Employee engagement
is the key to growth.
Time for a revolution

‘Make work more fun’ is our tagline. Our mission, if you will. Employee engagement covers more than just ‘fun’. It’s about team members feeling a connection with the company they work for. About a shared purpose. Sounds very ‘Kumbaya’ to you? It really isn’t. Companies with high employee engagement usually perform above average. The bottom line is in our favor. So read on.

Employee engagement, what’s it really about?

Employee engagement entails a lot, and it’s important. It’s not (just) about job satisfaction. Or happiness at work, although we advocate for that as well. It measures how emotionally invested employees are in their work and their company’s mission. It’s about a connection, shared purpose, commitment, and — as a result — going the extra mile.

At its core, employee engagement is about the relationship between an organization and its employees. Forbes gives this definition: Employee engagement is the emotional commitment the employee has to the organization and its goals. They actually care, about the company and it’s mission.

Employee engagement is, well, broken. According to Gallup’s ‘State of the Global Workplace’ (2017), only 15% of employees worldwide are engaged in their jobs. They are the ones who drive performance and innovation and move the organization forward.

A whopping 67% of employees are not engaged. They’re putting in the hours, but not the energy or passion. They’re present, but not productive.

Even worse, 18% of employees are actively disengaged. According to Gallup, they aren’t just unhappy at work – they are resentful that their needs aren’t being met. They’re sometimes even acting on their unhappiness. Every day, these workers potentially undermine what their engaged co-workers accomplish.

The fallout from this disengagement is real and costly. Burnout symptoms are on the rise, increasing from 11% in 2011 to 16% in 2017. The cost to the Dutch economy alone is €8.7 billion per year.

There are several key elements to employee engagement:

  • Autonomy. A lack of autonomy at work is an indication that the traditional way of working is failing us. It’s time for a change.

  • Communication. We opt for radical transparency. Everybody needs to feel heard and valued.

  • Recognition. Acknowledgment of efforts and accomplishments boosts morale and motivation.

  • Empowerment. Employees need to feel trusted and given the autonomy to make decisions about their work.

  • Alignment with company values. Everybody on the team should share a similar purpose and connect with the company’s mission and values.

The impact of employee engagement on a company’s success is profound:

  • Productivity goes up

  • Employee retention is higher

  • Profitability rises

In the end, employee engagement is a win-win situation. Staff are happier and feel more fulfilled, and the company benefits from their increased productivity and loyalty.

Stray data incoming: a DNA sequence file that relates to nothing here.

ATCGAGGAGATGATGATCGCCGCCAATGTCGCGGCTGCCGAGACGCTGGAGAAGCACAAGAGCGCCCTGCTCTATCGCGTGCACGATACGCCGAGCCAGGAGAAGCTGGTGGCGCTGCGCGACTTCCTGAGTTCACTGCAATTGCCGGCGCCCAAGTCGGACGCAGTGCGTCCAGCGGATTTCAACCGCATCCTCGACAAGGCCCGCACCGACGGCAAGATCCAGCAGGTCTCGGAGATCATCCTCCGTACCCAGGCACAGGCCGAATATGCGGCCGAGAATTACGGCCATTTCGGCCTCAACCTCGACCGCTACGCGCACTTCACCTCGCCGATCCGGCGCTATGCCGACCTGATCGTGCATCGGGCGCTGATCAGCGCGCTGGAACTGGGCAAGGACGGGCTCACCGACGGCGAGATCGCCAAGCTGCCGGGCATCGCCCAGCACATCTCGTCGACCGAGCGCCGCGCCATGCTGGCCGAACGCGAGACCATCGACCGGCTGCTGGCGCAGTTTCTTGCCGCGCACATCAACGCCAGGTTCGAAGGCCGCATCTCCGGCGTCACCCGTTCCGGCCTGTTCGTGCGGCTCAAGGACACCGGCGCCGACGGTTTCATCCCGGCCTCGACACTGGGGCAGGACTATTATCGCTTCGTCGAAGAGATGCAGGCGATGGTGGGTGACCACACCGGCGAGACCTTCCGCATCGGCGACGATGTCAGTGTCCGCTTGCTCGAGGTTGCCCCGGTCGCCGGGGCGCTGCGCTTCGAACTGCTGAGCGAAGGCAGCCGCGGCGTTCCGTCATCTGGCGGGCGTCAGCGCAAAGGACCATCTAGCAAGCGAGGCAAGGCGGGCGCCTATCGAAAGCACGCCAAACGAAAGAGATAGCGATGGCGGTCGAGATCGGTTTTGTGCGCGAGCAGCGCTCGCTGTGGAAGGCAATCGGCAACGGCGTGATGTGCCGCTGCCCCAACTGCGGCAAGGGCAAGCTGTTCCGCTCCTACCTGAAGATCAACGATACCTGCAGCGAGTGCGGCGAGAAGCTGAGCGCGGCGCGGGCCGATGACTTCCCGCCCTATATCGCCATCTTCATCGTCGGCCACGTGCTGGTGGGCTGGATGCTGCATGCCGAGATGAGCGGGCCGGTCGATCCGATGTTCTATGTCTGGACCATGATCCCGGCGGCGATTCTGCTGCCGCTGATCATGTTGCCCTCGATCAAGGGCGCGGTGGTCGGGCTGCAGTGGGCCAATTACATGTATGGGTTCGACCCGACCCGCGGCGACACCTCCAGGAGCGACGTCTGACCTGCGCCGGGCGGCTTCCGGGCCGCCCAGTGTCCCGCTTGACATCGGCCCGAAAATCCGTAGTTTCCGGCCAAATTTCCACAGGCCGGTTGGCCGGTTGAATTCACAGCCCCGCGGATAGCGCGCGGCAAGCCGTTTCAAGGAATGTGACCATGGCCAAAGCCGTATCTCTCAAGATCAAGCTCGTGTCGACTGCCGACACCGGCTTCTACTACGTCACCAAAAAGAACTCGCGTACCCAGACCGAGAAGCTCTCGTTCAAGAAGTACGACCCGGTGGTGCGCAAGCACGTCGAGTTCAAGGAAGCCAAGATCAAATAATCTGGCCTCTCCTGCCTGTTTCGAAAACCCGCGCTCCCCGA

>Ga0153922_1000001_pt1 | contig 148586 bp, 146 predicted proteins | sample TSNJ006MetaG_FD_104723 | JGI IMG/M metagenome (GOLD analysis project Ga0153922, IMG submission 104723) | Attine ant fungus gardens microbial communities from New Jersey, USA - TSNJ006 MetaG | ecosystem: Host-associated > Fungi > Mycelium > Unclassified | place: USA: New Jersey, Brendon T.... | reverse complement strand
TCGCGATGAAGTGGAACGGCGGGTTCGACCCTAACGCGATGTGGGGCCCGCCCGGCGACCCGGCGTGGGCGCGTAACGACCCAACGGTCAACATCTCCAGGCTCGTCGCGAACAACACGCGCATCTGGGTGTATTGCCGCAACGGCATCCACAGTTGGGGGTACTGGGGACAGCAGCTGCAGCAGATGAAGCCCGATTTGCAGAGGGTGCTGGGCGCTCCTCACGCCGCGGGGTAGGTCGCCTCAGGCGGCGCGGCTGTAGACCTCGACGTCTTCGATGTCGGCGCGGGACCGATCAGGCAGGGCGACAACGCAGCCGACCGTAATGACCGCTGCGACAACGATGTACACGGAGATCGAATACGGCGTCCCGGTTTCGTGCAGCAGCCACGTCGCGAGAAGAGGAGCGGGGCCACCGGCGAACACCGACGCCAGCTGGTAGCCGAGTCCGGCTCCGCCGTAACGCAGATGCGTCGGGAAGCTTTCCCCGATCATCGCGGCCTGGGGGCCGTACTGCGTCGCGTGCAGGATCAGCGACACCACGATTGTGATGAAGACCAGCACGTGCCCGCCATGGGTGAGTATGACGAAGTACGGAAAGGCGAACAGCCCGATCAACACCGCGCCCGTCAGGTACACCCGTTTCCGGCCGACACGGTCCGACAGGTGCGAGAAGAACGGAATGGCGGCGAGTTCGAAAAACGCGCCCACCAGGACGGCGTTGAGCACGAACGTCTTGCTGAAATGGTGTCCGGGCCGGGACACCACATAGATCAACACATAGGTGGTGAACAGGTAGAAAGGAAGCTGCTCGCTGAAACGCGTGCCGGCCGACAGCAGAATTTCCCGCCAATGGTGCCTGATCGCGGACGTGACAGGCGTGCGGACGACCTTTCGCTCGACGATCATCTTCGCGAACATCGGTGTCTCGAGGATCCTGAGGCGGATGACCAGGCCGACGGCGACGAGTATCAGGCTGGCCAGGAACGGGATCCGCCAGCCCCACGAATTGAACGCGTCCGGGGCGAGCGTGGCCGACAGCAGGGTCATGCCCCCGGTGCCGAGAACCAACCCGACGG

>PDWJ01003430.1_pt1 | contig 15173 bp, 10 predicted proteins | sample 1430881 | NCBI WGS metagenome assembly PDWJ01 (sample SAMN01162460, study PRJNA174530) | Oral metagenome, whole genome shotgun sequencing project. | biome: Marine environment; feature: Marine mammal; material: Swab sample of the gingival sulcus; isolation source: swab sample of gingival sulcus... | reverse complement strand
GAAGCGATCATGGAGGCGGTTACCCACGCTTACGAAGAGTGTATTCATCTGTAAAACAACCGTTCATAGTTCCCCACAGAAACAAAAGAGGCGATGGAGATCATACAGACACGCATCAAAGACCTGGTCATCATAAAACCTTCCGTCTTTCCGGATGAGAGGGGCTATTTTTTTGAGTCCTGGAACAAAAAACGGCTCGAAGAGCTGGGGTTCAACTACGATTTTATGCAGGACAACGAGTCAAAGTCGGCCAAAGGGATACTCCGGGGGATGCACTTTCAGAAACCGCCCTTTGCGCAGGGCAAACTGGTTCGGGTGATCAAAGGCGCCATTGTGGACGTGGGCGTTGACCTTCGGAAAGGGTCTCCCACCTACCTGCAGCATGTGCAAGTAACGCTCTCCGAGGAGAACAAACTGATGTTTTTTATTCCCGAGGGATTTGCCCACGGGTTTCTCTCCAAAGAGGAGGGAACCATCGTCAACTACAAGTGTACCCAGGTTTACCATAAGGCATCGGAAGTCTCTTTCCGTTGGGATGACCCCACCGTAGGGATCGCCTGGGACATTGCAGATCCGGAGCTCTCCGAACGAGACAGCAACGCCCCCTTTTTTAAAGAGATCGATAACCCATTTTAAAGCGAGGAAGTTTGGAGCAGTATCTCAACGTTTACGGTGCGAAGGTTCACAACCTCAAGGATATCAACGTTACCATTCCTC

These companies win at employee engagement


Buurtzorg is a Dutch home-care organization with a unique management model. They have 15.000 staff, 0 managers. Instead, they operate with self-managed teams who coordinate all aspects of patient care. This flat organizational structure eliminates traditional management layers and empowers employees to make decisions.


Haier, a Chinese multinational consumer electronics and home appliances company and over 70.000 staff, has adopted a unique organizational structure known as RenDanHeYi. Staff form self-managed teams that operate like micro-enterprises. This has many benefits. For example, it promotes entrepreneurship and innovation within the company.


Semco, a Brazilian company that started in maritime engineering, is famous for its radical form of corporate democracy. The company operates with a flat organizational structure, where employees are given a high degree of autonomy. They are involved in decision-making processes, including setting their own salaries.


Handelsbanken, a Swedish bank, operates with a decentralized structure. Each branch operates as a separate business unit, making decisions based on its local market conditions. This structure promotes a strong customer focus and high levels of employee engagement.

Morning Star

Morning Star is a U.S.-based tomato processing company. It has 600 permanent staff and 4000 seasonal workers. It runs entirely with a self-management structure. There are no traditional managers, and employees negotiate responsibilities with each other. This structure fosters collaboration and shared accountability.

These organizations demonstrate that investing in employee engagement and adopting innovative organizational structures work. Also in big organizations, or with so-called ‘low-skilled workers’. And it may well lead to high levels of success. It did for our pioneers. And there are many more of them.

This is how us Rebels look at employee engagement

At Corporate Rebels, we’d like to change the way work is done. At least in most traditional organizations. We envision a world where work is engaging, fulfilling, and fun. Employee engagement is not just a ‘nice-to-have’, but a critical factor that drives organizational success.

We strongly believe that when employees are engaged, they are more productive, innovative, and committed to their organization’s goals. These are the people who drive performance and innovation, and move the organization forward.

To help organizations realize this vision, we offer a variety of courses through our academy. By investing in these courses, every organization can take a significant step towards creating a work environment where employees are not just satisfied, but truly engaged. You can learn from the pioneers, like Buurtzorg and Haier. Or you can start methodically, for example, by giving better feedback or run better meetings

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